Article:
I’ve written before that I question Ekos’ methodology.  Traditionally, they always seem to favour the “underdog” in an election poll.  In 2008, they missed the results of the Conservative Party by just over 3%, which is a significant amount, especially since they consider their margin of error to be roughly +/-  1.8%.

Obviously things happen in the course of 24 hours, and, since publishing poll results is banned on election day, this is the last poll they will release.

The advantage to using Ekos as a source for seat projections is Ekos breaks down their results showing support and subsample size in urban areas (Vancouver, Calgary, Toronto, Ottawa, and Montreal).  This is very useful, because these areas have large concentrations of seats, and also can have very different levels of support than extra-urban areas.

So, after plugging the Ekos results into my election prediction algorithm, here is what we see:

Conservative: 150 (149-150)
New Democrat: 116 (114-116)
Liberal: 37 (37-40)
Bloc Quebecois: 5 (5-5)

Ekos also asks people how certain they are to vote.  This is crucial because just because someone says they would vote a certain way does not mean they are actually going to show up; so I plugged those numbers from Ekos into my prediction algorithm as well.

Conservative: 149 (145-152)
NDP: 118 (114-122)
Liberal: 36 (36-37)
Bloc: 5 (5-5)

That’s the math, based upon raw data.   At this point, intuition has to come into the mix, because we have a number of un-measurable factors at play as well as, as I have posted previously, there are huge assumptions build into any prediction algorithm.

The various talking heads are mentioning that Quebec’s NDP slate of candidates is, well, dubious at best, and the NDP ground organization is, well, virtually non-existant.  This will affect their Get Out The Vote (GOTV) campaign; simply because they do not have the personnel at the grassroots level.  Clearly they are going to put various GOTV plans in place, however without local personnel, they can only do so much.  Therefore, for the NDP, it will come down to how motivated the voters are to get out and actually show up at the polling station.

Ekos also has a tendency to poll low numbers for the Conservatives.  They published 34% in 2008 as well, and the Conservatives ended up coming in at 37.  If the Conservatives are adjusted up by 3% with each of the other three parties dropped down by just 1%, we see this:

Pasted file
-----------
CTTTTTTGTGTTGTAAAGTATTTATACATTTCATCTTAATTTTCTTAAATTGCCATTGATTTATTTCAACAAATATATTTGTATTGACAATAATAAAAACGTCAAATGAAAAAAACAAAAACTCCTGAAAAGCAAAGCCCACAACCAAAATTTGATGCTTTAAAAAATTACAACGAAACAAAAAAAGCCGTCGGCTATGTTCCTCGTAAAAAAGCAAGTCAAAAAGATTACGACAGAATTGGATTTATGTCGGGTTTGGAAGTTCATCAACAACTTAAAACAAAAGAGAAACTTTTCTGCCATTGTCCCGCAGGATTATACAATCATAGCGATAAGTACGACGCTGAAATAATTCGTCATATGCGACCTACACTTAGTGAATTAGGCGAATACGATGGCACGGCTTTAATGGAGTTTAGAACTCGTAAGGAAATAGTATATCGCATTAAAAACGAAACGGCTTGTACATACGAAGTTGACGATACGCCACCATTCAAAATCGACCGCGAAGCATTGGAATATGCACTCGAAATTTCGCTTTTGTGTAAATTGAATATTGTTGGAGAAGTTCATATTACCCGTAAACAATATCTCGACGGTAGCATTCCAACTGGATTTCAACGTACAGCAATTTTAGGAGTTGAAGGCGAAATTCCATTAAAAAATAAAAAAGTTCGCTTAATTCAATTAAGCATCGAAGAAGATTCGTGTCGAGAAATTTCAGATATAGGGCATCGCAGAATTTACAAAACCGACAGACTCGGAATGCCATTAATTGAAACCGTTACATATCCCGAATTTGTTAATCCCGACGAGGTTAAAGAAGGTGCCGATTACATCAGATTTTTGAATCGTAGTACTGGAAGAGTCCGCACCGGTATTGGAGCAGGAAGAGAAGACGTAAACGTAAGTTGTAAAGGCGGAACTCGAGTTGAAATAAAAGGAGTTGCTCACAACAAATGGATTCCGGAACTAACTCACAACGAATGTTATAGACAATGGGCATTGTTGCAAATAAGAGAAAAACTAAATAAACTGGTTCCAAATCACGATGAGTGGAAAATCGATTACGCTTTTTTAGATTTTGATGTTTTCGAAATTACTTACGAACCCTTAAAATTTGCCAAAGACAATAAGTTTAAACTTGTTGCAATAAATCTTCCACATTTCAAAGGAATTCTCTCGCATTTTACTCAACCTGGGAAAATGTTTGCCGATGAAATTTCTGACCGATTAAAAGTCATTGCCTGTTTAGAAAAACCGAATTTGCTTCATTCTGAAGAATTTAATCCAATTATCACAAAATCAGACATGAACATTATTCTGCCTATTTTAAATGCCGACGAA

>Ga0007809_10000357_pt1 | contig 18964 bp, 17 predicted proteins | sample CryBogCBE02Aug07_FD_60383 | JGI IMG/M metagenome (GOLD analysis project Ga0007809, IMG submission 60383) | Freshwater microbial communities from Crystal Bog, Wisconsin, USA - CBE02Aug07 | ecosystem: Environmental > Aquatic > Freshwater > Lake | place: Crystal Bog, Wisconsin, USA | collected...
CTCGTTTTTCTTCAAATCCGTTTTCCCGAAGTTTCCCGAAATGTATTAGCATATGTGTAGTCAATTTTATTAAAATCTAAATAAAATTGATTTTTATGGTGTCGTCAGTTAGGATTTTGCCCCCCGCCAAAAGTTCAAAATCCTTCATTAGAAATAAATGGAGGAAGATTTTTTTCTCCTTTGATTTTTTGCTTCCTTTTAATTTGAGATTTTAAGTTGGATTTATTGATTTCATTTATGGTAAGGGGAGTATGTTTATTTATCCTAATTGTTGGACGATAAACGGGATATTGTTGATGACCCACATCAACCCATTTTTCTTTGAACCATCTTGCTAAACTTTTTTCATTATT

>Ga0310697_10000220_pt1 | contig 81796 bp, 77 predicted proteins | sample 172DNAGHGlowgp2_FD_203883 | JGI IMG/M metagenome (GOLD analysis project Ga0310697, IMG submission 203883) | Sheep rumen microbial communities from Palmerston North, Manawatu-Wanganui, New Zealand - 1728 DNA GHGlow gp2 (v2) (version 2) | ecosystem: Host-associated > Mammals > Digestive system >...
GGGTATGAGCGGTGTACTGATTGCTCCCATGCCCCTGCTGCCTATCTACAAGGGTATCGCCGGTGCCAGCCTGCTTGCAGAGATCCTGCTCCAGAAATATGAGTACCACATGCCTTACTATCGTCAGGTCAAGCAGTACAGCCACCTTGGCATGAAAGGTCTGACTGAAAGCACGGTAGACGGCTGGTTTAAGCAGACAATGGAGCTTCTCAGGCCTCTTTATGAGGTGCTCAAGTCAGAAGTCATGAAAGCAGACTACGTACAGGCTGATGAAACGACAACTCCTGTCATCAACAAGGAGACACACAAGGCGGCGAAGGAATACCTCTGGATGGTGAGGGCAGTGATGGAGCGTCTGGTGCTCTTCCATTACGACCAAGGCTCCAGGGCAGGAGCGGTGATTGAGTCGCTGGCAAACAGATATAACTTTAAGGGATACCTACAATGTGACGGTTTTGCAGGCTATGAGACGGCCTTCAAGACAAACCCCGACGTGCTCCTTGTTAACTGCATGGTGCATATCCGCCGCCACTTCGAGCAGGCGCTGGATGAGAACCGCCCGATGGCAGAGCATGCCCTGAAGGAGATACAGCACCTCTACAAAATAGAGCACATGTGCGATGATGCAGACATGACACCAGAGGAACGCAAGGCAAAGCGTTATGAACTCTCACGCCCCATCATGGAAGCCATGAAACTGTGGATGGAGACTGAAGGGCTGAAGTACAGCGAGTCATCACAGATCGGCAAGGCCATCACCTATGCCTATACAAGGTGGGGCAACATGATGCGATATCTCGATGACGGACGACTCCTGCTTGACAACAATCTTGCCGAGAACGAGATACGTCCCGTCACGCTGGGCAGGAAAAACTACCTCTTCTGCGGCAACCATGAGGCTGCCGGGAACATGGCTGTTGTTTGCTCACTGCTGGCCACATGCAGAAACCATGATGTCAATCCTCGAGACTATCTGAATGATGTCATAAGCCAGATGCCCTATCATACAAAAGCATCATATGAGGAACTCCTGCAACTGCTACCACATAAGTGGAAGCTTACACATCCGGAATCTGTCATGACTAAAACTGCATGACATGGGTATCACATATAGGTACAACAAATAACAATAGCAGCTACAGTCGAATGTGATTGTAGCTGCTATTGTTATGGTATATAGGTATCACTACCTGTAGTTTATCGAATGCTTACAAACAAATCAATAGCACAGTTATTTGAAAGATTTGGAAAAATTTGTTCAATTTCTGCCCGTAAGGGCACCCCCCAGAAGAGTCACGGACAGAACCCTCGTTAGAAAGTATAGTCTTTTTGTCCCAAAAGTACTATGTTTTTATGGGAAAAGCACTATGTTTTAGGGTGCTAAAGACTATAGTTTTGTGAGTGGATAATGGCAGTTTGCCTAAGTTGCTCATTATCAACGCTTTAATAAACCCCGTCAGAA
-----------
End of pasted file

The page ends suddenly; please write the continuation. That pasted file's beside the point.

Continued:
Conservative: 159
New Democrat: 114 (111-114)
Liberal: 29 (29-32)
Bloc: 6

I am still not convinced that the NDP will take 60-ish seats in Quebec, especially outside of Montreal where the population density is higher.  I think the NDP will take about 13 seats in Montreal, and a few seats outside of there, possibly as many as 10.  That puts the NDP at taking 23 seats in Quebec, and, assuming the numbers hold elsewhere, at 76.  The NDP non-pickups in Quebec will be someone else’s gain, of course.  The Bloc overwhelmingly the source of the NDP votes, so we have to speculate a little bit on what is going to happen with the Bloc’s GOTV campaign.  It is quite possible that the Bloc actually ends up inadvertently doing the NDP GOTV work for them, as the NDP surge happened fairly late in the campaign.  Who knows?  Assuming the Bloc gets out Bloc vote only, and assuming that the NDP is not able to get out their vote as well, this puts a very large number of Quebec seats into play.  If the NDP takes 23, the split could just happen such that the Conservatives hold on to their existing Quebec seats, and maybe pick up a couple of extras, with the Liberals losing a chunk of Quebec seats.

My prediction for Quebec: Bloc: 30, NDP: 23, Liberal: 10, CPC 12

So here is my national prediction:

Conservative 156 (155-160)
NDP: 76 (70-80)
Liberal: 46 (40-50)
Bloc: 30 (25-35)

By the barest of margins, yes, I am indeed predicting a Conservative majority.

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